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CSE 554: Geometric Computing for Biomedicine

CSE 554: Geometric Computing for Biomedicine

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CSE 554: Geometric Computing for Biomedicine

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  1. CSE 554: Geometric Computing for Biomedicine Fall 2014

  2. Outline • Introduction to course • Mechanics • Mathematica demo

  3. Outline • Introduction to course • Mechanics • Mathematica demo

  4. Geometry • Greek word: Earth-measuring • One of the oldest sciences Chinese Chou Pei Suan Ching (500-200 BC) Euclid’s Element (300 BC)

  5. Geometry • Greek word: Earth-measuring • One of the oldest sciences Newton’s Principia Mathematica (1687) Einstein’s General Relativity (1915)

  6. Geometric Forms Curves Surfaces • Continuous geometry • Defined by mathematical functions • E.g.: parabolas, splines, subdivision surfaces • Discrete geometry • Disjoint elements with connectivity relations • E.g.: polylines, triangle surfaces, pixels and voxels Polyline Triangle surfaces (meshes) Pixels Voxels

  7. Geometric Computing • Algorithms and data structures for (discrete) geometry • Creation • From 2D/3D images, from point clouds, by hand, etc. • Processing • De-noise, simplify, repair, transform, animate, etc. • Analysis • Geometric, topological, shape and physical properties

  8. Applications Industrial design Cultural heritage Engineering simulation Geology Movie CG

  9. Application: Biomedicine • Modeling biological structures as geometric forms • A spectrum of scales: organs, tissues, cells, molecules, etc. • With geometric representation, we can do • Visualization • Quantitative analysis • Simulation and interaction Human Virus Treatment planning Surgical simulation

  10. This Course • Classical algorithms for geometric computing • Widely used for biomedical image analysis • Easy to understand, simple to implement

  11. This Course • Working with biomedical imaging data • 2D: Light microscopy, slices of 3D images • 3D: Magnetic resonance imaging (MRI), Computed tomography (CT), Cryo-Electron Microscopy (Cryo-EM) Microscopy Cryo-EM CT

  12. This Course • Creating, processing, deforming, and analyzing geometry Fair & Simplify Segment Extract boundary Shape analysis Align & Deform (Before) (After)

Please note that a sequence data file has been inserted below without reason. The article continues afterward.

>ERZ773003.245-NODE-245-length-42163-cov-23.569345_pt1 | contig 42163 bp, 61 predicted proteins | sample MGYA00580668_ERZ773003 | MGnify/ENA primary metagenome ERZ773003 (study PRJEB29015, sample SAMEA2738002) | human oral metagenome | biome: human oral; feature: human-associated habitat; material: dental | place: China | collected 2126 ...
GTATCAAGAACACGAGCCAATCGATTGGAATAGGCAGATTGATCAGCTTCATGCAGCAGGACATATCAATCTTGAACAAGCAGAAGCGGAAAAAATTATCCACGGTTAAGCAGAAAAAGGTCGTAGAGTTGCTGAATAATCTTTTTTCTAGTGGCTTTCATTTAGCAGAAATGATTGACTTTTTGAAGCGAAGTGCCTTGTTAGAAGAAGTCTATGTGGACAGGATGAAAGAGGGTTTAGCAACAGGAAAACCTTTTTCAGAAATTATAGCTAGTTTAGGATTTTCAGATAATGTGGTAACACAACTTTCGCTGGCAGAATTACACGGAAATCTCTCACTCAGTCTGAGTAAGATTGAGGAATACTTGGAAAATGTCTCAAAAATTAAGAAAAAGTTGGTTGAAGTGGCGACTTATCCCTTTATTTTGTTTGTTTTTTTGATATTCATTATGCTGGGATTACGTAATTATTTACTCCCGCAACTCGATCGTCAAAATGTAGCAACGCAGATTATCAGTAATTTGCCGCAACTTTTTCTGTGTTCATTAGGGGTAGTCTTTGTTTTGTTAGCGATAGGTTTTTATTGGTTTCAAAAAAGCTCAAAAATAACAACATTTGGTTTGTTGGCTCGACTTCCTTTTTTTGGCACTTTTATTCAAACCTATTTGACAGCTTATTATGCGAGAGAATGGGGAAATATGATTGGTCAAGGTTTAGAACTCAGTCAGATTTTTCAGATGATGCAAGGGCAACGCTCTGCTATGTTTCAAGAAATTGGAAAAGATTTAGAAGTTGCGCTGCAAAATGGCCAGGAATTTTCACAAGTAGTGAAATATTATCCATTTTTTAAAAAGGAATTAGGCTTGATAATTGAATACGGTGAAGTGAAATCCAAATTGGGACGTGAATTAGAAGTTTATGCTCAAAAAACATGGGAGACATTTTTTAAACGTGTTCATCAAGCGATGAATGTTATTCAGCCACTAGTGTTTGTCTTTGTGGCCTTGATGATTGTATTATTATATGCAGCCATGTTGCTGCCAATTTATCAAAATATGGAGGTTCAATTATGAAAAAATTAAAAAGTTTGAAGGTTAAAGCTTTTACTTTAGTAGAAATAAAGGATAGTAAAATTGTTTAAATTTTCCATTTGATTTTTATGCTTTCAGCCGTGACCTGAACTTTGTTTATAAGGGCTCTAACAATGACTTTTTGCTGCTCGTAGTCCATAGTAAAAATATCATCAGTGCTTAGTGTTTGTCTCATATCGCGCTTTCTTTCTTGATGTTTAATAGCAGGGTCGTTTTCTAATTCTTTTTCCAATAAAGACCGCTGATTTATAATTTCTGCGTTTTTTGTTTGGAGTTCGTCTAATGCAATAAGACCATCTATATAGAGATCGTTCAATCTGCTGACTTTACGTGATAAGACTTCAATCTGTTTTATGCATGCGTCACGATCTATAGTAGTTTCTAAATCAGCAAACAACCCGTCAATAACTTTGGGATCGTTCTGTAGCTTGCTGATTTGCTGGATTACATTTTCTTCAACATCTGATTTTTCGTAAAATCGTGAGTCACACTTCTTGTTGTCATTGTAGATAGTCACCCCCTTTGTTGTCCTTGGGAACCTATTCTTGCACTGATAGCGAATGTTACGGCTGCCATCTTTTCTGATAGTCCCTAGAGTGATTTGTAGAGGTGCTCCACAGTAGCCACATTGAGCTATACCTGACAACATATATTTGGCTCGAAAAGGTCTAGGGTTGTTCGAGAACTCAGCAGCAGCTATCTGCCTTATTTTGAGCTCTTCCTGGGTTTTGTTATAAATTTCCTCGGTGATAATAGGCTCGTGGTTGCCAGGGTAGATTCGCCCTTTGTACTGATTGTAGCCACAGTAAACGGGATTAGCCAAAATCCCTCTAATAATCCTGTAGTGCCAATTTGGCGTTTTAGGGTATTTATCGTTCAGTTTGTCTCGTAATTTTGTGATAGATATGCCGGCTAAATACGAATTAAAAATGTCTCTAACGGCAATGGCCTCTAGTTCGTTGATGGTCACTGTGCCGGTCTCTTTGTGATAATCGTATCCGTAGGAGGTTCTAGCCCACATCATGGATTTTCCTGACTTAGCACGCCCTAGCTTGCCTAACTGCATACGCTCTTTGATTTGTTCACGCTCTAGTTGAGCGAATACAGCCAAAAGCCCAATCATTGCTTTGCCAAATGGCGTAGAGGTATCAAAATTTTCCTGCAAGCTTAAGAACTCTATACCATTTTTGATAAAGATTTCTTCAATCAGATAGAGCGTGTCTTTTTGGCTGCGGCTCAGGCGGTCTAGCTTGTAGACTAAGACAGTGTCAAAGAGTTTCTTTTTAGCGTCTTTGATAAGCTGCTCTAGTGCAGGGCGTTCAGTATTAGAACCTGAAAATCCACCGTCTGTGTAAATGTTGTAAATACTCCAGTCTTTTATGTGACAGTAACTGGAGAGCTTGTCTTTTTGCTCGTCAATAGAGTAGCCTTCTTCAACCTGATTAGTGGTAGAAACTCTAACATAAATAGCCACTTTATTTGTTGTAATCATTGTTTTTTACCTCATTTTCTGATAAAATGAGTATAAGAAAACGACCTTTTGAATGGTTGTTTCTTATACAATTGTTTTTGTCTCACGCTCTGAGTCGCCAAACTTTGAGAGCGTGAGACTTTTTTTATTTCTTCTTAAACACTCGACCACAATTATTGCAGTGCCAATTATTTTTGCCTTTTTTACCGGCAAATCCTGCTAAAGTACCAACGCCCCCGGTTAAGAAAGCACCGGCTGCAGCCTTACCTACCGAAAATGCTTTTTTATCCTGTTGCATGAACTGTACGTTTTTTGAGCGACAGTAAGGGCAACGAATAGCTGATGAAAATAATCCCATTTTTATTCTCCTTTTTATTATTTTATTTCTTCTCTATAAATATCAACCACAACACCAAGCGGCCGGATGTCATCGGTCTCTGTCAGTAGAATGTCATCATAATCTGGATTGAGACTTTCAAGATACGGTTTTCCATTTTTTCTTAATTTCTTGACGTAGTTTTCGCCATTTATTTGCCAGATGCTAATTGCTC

13. Beyond This Course • On-going research projects on biomedical modeling • Gorgon: shape analysis of proteins (Gorgon.wustl.edu) • Geneatlas: image-based queries in mouse brains (Geneatlas.org) • VolumeViewer: interactive 3D segmentation (Volumeviewer.cse.wustl.edu) • Research opportunities in the M&M lab • Biomedical modeling (Tao) • Image analysis (Robert, Tao) • Computer vision (Robert, Yasu) • Machine learning (Kilian) • Human computer interaction (Caitlin)

  14. Outline • Introduction to course • Mechanics • Mathematica demo

  15. Staff • Instructor: Tao Ju • Jolley 406 (taoju@cse.wustl.edu) • TA: • Michelle Vaughan (mavaugha@wustl.edu) • Ming Zou (mingzou.cn@gmail.com)

  16. Prerequisites • Programming • Experienced in at least one of the major programming languages • C/C++, Java, Matlab, Python, etc. • CSE332 is strongly recommended • CS background • Basic data structures (e.g., queues, trees, hash tables) and algorithms • CSE241 is strongly recommended • Math • Linear algebra, elementary geometry

  17. Overview • 2 meetings per week • Lectures on Tuesdays (Cupples II 200) • Labs on Thursdays (Whitaker 130) • 5+1 lab modules • 2 weeks for each module (1 week for Module 0) • Due and graded in lab on Thursdays. • 1 course project • Proposal due in November • Final presentation in December • Check out the calendar on course webpage No exams!

  18. Lectures • Theory and algorithms • Algorithms are explained in depth, pseudo-code given when possible Example: • … • Repeat until Q is empty: • Pop a pixel x from Q. • For each unvisited object pixel y connected to x, add y to S, set its flag to be visited, and push y to Q. • Output S

  19. Lab Modules • Algorithm prototyping (in Mathematica) • Step-by-step, easy to hard, 2D to 3D • Unit tests • Work individually Example:

  20. Course Project • A working tool that solves an existing problem in biomedical research • Topics provided by the instructor or identified by students • Use your favorite programming language • Work in team or individually

  21. Course Projects • Example projects (Fall 2013) (Ethan Green)

  22. Course Projects • Example projects (Fall 2013) (Qiushi Li)

  23. Course Projects • Example projects (Fall 2013)

  24. Course Projects • Example projects (Fall 2013) (Omer Turgeman and Matan Ronen)

  25. Grading • Lab modules: 75% (graded during Thursday labs) • Course project: 25% • Late policy • Late modules and project will earn at most 50% credit for the late part • Modules submitted later than the Tuesday following the due date will not be accepted. • Extensions will be given only under exceptional conditions, by written requests ahead of time.

  26. Outline • Introduction to course • Mechanics • Mathematica demo

  27. Action Items – This Week • Make sure you have a SEAS account • Check with the help desk at EIT in Lopata 4nd floor. • Get access to Mathematica • Available on all SEAS machines; installed freely on campus computers • Purchase for personal use for $45 / semester • Module 0 is out today • I will give a quick tutorial and help you with it this Thursday • Due and graded next Thursday in lab (Sept. 4) • See you all on Thursday (Whitaker 130)!